Inadmissibility on Health-Related Grounds

Inadmissibility on Health-Related Grounds

Prior to entering the United States in an immigrant status, or seeking adjustment of status (AOS) in the United States, all applicants for admission undergo a health screening. This screening, required under INA §212(a)(1) [see article] of the Immigration and Nationality Act, is intended to deem certain aliens with medical diseases-such as certain types of cancer, organ failure and before recently (2009) — HIV-inadmissible from entry into the United States. The justification for such determination is based on the risk that such noncitizens may present significant health or safety hazard to American public or place an undue financial burden on public benefits. Therefore, ways to avoid inadmissibility in situations like that are limited by either qualifying for one of the inadmissibility waivers discussed further in this publication, when such waivers are available, or having a U.S. citizen or a green card holder to assume responsibility for the alien's health-related expenses (insurance, medical bills, etc.) in very limited circumstances when such option is available.

Hence, any individual who is not a citizens of the Unites States will not be eligible for admission to the United States when:

  1. The noncitizen has been determined, relying on applicable regulations of the Unites States Health and Human Services (HSS) [link] current on the day such determination is made, to have a communicable disease of public health significance;
  2. The individual seeks admission as immigrant, or seeks adjustment of status to the status of an alien lawfully admitted for permanent residence, and has failed to present documentation of having received required vaccination against vaccine-preventable diseases.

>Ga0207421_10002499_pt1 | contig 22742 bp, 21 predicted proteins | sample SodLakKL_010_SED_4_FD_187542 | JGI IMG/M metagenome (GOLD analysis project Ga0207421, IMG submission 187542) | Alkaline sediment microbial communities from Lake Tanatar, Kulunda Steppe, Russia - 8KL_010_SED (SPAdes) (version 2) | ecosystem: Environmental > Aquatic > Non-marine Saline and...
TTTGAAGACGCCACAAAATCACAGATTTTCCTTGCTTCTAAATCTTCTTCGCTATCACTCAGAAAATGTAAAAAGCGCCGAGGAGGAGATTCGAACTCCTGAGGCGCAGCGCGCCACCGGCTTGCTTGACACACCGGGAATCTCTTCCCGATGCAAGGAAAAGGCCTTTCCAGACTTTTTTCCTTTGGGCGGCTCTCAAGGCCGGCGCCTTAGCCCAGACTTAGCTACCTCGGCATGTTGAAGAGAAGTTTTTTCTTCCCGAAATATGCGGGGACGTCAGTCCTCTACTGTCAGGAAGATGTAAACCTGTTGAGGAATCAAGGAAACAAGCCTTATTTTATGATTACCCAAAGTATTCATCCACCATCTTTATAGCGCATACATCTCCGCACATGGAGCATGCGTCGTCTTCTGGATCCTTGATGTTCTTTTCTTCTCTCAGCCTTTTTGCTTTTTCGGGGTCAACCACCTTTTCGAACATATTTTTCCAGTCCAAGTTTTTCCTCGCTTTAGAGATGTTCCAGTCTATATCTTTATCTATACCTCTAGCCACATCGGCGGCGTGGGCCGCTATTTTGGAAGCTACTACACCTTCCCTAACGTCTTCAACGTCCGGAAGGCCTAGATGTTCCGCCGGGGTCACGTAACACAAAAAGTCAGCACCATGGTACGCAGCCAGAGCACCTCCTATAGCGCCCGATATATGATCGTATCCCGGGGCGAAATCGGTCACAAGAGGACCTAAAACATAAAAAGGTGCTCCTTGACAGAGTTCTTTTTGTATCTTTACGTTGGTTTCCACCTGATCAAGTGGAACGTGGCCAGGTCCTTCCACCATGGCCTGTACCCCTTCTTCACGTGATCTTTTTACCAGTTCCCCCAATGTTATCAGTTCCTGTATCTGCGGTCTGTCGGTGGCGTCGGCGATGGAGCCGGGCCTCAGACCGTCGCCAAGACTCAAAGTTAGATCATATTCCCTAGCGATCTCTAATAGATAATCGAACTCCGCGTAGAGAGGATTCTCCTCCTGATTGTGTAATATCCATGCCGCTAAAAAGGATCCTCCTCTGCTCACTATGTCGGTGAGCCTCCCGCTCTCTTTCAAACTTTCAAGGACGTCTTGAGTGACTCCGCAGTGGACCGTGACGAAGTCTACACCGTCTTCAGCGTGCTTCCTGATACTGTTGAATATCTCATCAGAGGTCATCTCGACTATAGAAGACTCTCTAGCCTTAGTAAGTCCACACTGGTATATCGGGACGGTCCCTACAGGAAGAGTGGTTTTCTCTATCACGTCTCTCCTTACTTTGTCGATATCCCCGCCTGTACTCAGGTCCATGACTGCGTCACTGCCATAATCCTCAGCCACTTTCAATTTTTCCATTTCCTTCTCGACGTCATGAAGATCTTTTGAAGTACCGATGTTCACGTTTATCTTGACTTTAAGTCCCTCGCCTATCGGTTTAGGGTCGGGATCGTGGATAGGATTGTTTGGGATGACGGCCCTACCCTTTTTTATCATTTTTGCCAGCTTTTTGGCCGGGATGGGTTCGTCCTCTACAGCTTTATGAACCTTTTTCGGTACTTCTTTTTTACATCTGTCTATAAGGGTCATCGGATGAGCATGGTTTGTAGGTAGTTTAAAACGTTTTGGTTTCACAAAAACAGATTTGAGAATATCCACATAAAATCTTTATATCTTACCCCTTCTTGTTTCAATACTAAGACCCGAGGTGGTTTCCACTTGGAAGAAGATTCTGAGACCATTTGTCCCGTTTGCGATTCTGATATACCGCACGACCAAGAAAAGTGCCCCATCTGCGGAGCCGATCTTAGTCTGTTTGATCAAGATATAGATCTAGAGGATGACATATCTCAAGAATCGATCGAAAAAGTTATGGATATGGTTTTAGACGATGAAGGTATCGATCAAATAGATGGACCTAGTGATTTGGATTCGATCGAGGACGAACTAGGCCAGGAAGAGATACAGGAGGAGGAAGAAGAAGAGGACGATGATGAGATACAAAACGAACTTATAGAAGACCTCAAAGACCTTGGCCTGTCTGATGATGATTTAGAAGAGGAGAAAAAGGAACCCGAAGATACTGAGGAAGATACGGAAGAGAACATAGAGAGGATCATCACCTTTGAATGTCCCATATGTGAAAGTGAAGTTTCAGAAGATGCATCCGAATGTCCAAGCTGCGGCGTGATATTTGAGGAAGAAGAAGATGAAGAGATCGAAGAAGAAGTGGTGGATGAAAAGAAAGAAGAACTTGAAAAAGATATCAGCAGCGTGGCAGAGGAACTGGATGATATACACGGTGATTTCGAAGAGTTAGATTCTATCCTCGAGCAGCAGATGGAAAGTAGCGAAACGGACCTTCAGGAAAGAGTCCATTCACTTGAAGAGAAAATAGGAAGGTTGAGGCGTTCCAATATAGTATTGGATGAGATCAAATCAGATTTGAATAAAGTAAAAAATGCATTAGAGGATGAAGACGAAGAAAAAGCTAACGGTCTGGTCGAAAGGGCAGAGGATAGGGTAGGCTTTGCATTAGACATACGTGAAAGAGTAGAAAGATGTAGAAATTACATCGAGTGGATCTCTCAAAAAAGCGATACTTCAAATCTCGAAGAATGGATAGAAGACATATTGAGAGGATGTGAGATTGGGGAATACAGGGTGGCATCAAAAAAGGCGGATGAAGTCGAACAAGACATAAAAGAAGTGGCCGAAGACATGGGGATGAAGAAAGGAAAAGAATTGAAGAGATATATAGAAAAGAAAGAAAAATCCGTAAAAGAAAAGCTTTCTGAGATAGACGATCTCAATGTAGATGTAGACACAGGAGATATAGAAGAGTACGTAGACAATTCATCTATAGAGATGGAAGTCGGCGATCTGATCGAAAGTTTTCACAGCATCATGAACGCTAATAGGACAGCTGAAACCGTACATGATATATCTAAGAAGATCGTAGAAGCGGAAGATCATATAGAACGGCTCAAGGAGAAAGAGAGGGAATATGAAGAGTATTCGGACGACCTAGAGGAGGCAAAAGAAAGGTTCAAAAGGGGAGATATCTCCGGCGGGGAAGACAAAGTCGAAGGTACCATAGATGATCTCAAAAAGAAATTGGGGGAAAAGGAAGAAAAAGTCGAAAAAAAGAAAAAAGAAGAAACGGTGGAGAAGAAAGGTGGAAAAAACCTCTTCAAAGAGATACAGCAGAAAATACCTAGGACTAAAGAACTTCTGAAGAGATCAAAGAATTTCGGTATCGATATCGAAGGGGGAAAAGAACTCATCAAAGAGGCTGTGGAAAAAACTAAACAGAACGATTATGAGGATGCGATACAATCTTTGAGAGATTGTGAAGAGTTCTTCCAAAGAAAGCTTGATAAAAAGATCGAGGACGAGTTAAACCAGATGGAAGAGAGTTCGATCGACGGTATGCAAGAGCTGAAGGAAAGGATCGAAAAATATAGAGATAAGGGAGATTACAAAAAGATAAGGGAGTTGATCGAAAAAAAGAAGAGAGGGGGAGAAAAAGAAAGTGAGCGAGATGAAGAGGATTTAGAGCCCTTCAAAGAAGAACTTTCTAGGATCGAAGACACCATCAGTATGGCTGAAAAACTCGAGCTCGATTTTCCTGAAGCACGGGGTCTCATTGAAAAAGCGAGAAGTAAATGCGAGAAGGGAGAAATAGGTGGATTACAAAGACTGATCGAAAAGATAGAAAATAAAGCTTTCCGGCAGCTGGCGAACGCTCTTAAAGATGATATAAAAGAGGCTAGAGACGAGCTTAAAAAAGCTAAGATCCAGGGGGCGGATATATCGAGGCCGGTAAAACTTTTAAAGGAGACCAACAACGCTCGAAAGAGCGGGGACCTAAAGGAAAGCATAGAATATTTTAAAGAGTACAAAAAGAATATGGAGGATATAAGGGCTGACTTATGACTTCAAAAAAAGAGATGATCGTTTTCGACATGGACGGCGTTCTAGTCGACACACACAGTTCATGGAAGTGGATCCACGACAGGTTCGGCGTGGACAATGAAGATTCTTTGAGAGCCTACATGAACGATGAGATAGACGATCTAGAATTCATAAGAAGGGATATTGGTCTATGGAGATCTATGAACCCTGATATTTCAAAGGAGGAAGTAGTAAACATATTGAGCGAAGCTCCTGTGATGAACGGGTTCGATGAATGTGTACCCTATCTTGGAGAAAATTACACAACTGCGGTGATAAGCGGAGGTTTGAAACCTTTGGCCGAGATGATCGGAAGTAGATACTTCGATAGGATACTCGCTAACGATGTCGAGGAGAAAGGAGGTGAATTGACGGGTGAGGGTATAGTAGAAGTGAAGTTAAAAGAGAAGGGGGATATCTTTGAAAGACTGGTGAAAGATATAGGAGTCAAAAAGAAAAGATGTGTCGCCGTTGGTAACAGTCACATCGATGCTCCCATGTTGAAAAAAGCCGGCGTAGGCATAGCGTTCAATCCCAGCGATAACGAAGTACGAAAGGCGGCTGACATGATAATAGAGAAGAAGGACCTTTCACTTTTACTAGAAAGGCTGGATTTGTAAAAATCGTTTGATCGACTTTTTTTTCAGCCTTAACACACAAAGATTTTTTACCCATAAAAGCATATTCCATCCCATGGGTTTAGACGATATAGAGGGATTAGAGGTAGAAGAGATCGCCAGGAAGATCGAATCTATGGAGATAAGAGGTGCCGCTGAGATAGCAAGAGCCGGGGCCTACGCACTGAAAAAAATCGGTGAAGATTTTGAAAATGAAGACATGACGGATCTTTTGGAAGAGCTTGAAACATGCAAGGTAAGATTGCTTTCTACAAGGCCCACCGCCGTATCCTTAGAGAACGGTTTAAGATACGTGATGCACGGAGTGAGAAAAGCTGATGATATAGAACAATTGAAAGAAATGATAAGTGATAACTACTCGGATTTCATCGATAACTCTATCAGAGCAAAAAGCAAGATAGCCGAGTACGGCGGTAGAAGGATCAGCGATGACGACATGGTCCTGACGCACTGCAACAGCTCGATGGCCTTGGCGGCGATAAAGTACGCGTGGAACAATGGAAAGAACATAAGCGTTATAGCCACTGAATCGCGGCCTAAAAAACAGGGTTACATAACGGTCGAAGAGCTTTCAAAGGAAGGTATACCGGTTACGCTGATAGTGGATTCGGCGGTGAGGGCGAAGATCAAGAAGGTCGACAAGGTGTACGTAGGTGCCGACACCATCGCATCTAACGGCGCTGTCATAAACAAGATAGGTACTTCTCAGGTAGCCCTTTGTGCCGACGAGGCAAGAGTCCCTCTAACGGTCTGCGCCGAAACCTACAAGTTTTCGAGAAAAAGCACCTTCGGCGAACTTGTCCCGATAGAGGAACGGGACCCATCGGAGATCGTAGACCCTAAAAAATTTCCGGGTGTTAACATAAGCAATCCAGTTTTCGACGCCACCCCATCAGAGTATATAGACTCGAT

3. The individual who has been determined, relying on the applicable HHS regulations in operation on the day when the determination is being made:
    1. to have a physical or mental disorder and behavior associated with the disorder that may or has posed a threat to the property, safety, or welfare of this individuals or others;
    2. to have had a physical or mental disorder and a history of behavior associated with the disorder, when such behavior has posed a threat to the property, safety, or welfare of this individual or others and which behavior is likely to recur or to lead to other harmful behavior;
    3. to be a drug abuser or addict. For more information on inadmissibility related to these grounds please click here.

Vaccine preventable diseases

The following diseases are currently specifically designated by the HHS as vaccine preventable:

diphtheria toxoids;
influenza type B;
hepatitis B;
diseases recommended by the
Advisory Committee for Immunization Practices [link].

Certain legally adopted children are exempt

The INA exempts legally adopted children of 10 years of age or younger from the requirement of producing proof of immunization against vaccine preventable diseases if the child in question is either

an orphan, or
had been legally and properly adopted according to the laws of the foreign state, and
is seeking admission to the United States to be adopted by or join with the United States citizen adoptive or prospective adoptive parent,
§101(b)(1)(F) and/or §101(b)(1)( G) [see article]
when this prospective adoptive parent is seeking immigration of the child as his or her immediate relative according to the INA §201(b) [see article], and
prior to the admission of the child, this adoptive parent or prospective adoptive parent has executed an affidavit stating that the parent is aware of the immunization requirements and will ensure that, within 30 days of the child's admission, or at the earliest time that is medically appropriate, the child will receive the vaccinations.

Diseases of significant pubic risk

According to the HHS regulations, the following communicable diseases have been found to pose a significant risk to public health and thus designated to be of public health significance:

1. Chancroid.
2. Gonorrhea.
3. Granuloma inguinal.
4. Leprosy (infectious).
5. Lymphogranuloma Venereum.
6. Syphilis (infectious stage).
7. Tuberculosis (active).
8. Quarantinable diseases designated by
Presidential Executive Order under the Public Health Services Act, Sec. 361(b) [see article]
9. Diseases that meet the criteria of a public health emergency of international concern, which require notification to the World Health Organization (WHO) according to 42 C.F.R. §34.2(b) [see article]; 9 FAM 40.11 N, 9 [PDF version].

HIV is no longer grounds of inadmissibility